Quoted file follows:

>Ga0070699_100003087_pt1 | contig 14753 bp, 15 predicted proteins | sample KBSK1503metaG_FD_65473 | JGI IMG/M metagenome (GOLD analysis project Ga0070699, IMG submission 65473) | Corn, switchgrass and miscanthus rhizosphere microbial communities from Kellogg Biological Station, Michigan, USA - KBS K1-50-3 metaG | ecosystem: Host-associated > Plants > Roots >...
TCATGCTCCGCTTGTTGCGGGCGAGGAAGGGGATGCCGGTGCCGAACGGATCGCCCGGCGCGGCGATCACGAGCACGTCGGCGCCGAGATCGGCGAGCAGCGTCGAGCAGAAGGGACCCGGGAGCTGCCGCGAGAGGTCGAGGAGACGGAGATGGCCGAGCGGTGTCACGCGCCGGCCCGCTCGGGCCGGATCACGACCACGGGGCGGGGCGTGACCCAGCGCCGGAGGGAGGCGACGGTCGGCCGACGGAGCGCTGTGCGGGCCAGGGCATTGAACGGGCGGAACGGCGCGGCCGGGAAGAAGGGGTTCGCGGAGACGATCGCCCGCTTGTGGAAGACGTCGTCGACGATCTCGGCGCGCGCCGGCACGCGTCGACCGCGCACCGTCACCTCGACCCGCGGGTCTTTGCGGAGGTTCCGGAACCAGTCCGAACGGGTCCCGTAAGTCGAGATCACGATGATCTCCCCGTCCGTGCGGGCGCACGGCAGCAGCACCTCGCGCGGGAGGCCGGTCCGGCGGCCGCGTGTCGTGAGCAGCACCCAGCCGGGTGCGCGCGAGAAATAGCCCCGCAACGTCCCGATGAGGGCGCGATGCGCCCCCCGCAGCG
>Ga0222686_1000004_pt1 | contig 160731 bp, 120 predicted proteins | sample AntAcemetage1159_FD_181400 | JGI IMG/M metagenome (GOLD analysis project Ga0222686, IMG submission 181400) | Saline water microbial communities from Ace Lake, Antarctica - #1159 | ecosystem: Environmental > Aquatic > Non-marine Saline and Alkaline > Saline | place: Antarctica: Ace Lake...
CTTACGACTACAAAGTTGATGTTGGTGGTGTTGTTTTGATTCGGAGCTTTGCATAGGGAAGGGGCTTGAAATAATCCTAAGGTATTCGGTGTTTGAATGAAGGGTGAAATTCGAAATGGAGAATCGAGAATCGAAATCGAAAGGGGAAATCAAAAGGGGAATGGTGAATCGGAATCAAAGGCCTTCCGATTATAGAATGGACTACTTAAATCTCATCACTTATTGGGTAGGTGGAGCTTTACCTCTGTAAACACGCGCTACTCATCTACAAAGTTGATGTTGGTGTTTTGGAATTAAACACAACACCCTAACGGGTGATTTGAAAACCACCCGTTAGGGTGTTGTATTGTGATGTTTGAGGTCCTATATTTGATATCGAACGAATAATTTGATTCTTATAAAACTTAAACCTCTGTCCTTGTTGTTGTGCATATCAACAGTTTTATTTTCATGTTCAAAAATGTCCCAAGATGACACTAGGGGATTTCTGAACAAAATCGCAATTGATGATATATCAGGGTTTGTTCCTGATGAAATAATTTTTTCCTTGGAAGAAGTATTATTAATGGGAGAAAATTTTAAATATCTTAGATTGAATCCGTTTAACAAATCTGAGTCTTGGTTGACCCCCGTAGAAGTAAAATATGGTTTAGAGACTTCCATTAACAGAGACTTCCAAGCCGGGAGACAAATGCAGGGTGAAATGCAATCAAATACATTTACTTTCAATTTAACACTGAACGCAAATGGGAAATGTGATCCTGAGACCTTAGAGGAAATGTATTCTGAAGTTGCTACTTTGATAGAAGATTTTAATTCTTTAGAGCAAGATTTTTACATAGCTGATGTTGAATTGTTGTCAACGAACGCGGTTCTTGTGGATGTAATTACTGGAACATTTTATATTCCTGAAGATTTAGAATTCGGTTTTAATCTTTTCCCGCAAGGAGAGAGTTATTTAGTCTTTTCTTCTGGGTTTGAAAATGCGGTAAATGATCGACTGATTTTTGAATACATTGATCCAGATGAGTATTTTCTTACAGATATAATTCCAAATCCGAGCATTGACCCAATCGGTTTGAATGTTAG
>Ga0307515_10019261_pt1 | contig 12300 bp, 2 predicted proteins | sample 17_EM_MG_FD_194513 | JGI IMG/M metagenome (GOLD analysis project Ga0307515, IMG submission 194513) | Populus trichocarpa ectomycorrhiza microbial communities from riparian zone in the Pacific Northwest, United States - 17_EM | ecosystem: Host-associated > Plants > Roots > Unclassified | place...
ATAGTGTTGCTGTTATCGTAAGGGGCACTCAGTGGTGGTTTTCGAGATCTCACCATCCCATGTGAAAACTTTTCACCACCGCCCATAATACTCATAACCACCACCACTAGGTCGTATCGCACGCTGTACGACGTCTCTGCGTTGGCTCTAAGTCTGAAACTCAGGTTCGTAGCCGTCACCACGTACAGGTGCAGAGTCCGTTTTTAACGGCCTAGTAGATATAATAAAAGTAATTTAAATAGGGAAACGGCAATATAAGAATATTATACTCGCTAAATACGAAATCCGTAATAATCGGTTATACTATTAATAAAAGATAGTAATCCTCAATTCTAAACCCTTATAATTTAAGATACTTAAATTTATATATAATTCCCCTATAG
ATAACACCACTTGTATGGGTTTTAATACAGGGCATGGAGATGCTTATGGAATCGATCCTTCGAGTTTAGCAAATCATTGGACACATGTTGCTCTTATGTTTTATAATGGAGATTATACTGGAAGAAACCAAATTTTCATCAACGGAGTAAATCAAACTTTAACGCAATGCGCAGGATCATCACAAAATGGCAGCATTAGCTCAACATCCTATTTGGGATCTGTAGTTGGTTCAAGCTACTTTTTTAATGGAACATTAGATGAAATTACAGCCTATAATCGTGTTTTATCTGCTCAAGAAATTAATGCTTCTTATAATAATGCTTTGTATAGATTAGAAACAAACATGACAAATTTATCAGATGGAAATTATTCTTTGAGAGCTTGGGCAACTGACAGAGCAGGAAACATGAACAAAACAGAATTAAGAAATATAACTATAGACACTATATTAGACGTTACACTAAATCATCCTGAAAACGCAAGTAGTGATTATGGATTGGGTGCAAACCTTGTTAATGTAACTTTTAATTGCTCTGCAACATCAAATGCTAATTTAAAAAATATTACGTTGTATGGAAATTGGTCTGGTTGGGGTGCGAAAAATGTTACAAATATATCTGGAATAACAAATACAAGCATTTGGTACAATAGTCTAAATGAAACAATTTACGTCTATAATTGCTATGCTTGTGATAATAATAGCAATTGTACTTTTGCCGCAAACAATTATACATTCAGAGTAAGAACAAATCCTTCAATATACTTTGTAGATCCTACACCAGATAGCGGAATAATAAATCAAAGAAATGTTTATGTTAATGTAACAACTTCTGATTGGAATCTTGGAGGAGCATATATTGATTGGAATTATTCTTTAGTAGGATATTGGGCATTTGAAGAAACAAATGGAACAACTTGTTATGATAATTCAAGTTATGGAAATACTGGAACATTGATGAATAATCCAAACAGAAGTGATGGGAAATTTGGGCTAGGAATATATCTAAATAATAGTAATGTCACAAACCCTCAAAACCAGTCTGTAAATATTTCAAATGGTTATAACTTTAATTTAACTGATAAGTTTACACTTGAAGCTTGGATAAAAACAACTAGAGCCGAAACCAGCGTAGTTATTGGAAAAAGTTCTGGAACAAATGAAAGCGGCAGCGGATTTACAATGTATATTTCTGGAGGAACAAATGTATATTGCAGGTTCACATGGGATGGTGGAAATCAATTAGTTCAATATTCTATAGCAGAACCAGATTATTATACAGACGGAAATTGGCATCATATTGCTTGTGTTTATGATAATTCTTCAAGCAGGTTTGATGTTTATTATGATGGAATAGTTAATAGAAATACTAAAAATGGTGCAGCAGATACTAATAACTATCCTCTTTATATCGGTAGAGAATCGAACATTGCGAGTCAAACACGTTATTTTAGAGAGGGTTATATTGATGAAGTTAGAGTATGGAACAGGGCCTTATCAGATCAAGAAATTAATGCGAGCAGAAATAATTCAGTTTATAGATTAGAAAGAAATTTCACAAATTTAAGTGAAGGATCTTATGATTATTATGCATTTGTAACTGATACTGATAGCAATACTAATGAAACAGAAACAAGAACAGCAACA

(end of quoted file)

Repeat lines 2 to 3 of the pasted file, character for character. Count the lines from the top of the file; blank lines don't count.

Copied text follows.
TCATGCTCCGCTTGTTGCGGGCGAGGAAGGGGATGCCGGTGCCGAACGGATCGCCCGGCGCGGCGATCACGAGCACGTCGGCGCCGAGATCGGCGAGCAGCGTCGAGCAGAAGGGACCCGGGAGCTGCCGCGAGAGGTCGAGGAGACGGAGATGGCCGAGCGGTGTCACGCGCCGGCCCGCTCGGGCCGGATCACGACCACGGGGCGGGGCGTGACCCAGCGCCGGAGGGAGGCGACGGTCGGCCGACGGAGCGCTGTGCGGGCCAGGGCATTGAACGGGCGGAACGGCGCGGCCGGGAAGAAGGGGTTCGCGGAGACGATCGCCCGCTTGTGGAAGACGTCGTCGACGATCTCGGCGCGCGCCGGCACGCGTCGACCGCGCACCGTCACCTCGACCCGCGGGTCTTTGCGGAGGTTCCGGAACCAGTCCGAACGGGTCCCGTAAGTCGAGATCACGATGATCTCCCCGTCCGTGCGGGCGCACGGCAGCAGCACCTCGCGCGGGAGGCCGGTCCGGCGGCCGCGTGTCGTGAGCAGCACCCAGCCGGGTGCGCGCGAGAAATAGCCCCGCAACGTCCCGATGAGGGCGCGATGCGCCCCCCGCAGCG
>Ga0222686_1000004_pt1 | contig 160731 bp, 120 predicted proteins | sample AntAcemetage1159_FD_181400 | JGI IMG/M metagenome (GOLD analysis project Ga0222686, IMG submission 181400) | Saline water microbial communities from Ace Lake, Antarctica - #1159 | ecosystem: Environmental > Aquatic > Non-marine Saline and Alkaline > Saline | place: Antarctica: Ace Lake...